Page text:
The film is based on Phanishwar Nath’s (of Maila Aanchal fame) short story Mare Gaye Gulfam. Shailendra acquired the rights to the story and began filming the film in 1962. The film was initially begun with Mehmood and Meena Kumari in mind for the roles finally done by Raj Kapoor and Waheeda Rehman. The initial thought was to shoot the film in the Nepal-Bihar area but hearing stories of dacoities and unrest in the area, the film was finally filmed in Igatpuri, where, incidentally, Madhumati was also shot. Shailendra was warned by friends like Raj Kapoor not to fall into the trap of making films but he refused to listen and the latter, seeing that he was adamant, even advised him to make some changes in the story to make the film commercially viable but Shailendra was firm that he would stick to the original story and make it the way he wanted to. The film, plagued by production problems, took more than three years to make and finally hit the screens in 1966 only to falter at the box-office.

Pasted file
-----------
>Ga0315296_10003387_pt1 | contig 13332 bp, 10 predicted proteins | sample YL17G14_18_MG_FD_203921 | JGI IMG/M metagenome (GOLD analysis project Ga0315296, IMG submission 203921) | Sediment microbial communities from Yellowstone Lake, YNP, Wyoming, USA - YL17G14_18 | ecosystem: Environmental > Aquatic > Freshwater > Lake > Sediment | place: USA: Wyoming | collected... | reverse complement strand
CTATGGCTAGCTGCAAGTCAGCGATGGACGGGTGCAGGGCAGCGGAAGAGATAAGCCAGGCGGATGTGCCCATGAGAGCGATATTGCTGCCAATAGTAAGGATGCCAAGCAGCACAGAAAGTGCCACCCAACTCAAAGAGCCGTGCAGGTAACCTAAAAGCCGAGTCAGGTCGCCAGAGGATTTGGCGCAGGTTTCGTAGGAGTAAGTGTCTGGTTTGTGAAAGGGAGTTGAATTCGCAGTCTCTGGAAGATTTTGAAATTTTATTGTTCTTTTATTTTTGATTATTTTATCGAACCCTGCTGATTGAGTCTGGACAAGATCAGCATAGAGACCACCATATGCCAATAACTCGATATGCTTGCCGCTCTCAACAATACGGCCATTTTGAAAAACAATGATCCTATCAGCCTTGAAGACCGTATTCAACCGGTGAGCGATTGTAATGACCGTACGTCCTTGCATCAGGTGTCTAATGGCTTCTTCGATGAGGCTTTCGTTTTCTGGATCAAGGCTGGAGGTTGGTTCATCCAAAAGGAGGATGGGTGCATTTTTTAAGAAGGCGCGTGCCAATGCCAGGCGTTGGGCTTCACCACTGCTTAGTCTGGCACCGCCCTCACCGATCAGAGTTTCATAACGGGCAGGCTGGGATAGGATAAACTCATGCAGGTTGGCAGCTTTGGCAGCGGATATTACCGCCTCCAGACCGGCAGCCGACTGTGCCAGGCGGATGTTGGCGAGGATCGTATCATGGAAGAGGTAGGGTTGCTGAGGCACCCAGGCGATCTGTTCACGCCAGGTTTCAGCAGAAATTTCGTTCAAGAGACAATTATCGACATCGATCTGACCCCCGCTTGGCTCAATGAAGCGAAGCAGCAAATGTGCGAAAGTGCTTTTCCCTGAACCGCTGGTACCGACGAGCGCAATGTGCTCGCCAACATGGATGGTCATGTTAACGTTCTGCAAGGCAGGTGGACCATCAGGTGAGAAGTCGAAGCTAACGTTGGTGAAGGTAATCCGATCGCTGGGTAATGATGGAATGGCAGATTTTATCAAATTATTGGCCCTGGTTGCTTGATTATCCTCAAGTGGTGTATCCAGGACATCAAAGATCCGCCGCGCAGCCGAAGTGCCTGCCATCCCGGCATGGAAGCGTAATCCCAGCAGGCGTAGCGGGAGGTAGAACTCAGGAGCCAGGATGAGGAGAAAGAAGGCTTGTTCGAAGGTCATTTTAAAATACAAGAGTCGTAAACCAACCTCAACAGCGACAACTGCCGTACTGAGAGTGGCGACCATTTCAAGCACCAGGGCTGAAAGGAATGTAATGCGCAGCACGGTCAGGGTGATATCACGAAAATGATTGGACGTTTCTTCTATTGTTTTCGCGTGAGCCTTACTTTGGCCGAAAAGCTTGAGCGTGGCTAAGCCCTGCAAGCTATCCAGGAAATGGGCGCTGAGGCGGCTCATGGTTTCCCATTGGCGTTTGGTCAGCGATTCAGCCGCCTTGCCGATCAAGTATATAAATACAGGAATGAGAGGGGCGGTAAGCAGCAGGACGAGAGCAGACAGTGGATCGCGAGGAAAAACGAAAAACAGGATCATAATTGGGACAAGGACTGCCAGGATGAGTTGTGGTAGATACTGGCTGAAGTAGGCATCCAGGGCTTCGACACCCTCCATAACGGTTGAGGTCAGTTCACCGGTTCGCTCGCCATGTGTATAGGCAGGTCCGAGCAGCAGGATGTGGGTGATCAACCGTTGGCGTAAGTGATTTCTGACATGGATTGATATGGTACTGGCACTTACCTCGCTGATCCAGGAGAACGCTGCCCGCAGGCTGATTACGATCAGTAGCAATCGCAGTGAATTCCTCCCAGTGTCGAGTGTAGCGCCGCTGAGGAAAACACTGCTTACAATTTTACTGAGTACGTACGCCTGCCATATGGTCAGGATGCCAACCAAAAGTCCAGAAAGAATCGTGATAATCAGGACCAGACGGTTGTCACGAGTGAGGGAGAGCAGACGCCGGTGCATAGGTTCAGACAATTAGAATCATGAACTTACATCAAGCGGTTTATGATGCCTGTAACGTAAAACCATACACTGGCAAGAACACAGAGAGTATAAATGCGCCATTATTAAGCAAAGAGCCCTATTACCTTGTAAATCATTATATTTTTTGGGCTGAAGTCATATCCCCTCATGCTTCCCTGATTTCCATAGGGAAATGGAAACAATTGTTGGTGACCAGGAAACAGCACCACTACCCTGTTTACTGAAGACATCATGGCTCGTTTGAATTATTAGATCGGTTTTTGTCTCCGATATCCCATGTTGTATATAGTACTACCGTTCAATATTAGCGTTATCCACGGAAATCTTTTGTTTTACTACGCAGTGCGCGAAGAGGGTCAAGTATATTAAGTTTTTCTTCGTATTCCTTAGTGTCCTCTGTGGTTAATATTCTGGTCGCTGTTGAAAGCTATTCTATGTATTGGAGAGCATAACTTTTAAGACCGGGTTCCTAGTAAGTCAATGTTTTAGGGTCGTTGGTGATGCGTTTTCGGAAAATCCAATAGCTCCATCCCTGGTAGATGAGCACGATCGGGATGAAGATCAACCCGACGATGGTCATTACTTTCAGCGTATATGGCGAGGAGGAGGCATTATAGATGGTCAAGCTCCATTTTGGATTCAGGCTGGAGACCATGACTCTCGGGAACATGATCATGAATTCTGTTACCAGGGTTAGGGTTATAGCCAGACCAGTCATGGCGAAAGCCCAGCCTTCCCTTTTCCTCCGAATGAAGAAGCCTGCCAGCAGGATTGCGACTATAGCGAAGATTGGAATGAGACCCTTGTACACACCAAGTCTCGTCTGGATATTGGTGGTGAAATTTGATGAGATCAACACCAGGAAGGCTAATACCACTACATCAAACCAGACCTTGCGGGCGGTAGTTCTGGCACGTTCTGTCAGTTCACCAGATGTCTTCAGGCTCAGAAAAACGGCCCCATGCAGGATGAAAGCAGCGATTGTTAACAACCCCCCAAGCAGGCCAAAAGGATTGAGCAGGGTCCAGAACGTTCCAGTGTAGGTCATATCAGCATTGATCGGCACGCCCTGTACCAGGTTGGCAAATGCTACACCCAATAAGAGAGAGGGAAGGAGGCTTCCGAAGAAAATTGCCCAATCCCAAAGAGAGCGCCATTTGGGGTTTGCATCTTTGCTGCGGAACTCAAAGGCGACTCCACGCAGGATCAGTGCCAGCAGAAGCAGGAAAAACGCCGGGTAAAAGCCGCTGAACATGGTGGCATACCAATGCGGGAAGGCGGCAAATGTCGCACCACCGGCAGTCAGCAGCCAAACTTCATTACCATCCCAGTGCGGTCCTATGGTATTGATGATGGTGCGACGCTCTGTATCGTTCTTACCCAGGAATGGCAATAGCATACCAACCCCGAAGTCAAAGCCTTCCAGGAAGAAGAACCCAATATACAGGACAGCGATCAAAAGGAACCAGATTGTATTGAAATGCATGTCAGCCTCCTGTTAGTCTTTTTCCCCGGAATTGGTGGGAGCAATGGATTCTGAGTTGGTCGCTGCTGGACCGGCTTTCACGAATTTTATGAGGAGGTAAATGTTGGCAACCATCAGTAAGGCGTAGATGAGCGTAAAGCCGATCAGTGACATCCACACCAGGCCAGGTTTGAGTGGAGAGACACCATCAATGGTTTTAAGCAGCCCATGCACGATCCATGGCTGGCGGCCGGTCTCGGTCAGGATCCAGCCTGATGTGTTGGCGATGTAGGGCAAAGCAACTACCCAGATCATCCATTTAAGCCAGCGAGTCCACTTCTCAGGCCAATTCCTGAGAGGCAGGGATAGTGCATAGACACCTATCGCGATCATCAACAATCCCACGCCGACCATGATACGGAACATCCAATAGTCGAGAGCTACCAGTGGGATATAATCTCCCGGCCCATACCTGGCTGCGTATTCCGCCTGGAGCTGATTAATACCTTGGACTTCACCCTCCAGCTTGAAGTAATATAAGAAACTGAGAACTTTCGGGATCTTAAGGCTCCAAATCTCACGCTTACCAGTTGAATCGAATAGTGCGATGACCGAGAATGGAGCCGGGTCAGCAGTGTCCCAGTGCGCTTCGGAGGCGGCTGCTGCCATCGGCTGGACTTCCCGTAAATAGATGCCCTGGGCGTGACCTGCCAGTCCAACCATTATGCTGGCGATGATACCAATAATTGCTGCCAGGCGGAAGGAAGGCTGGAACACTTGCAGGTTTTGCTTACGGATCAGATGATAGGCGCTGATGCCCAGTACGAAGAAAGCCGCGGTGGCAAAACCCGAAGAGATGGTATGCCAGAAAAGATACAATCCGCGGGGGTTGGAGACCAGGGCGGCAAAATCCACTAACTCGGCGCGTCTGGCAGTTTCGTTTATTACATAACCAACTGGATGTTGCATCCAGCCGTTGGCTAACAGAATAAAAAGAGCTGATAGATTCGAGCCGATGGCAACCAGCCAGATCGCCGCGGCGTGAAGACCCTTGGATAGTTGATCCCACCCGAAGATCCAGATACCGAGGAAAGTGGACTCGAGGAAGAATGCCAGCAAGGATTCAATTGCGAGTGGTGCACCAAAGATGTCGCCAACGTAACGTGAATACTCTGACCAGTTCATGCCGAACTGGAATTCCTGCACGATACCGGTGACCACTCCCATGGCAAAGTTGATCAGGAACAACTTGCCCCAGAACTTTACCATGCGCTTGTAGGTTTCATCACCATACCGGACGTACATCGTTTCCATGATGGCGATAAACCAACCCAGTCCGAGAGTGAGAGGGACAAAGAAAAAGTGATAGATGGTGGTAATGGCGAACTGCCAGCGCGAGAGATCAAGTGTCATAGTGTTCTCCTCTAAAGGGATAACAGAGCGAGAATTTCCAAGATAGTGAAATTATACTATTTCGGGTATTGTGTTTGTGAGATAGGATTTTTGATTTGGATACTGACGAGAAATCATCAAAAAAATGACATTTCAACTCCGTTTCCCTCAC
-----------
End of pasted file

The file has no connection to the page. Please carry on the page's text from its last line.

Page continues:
Teesri Kasam is also perhaps director Basu Bhattacharya’s best and most accessible film. He had worked under Bimal Roy earlier and it shows in the film. The rhythm of the film is lyrical and ever so gentle and rarely has rural ethos been captured so beautifully on the Indian screen. The film, refraining from conventional drama, flows like the song of Mahua in the film (Duniya Bananewale) – beautiful, eternal and moving. Though Basu Bhattacharya went on to make some significant films as part of the parallel cinema movement in India in the 1970s and 1980s – Anubhav (1971), Aavishkar (1973) and Grihapravesh (1980) to name some, they never really matched his work in Teesri Kasam.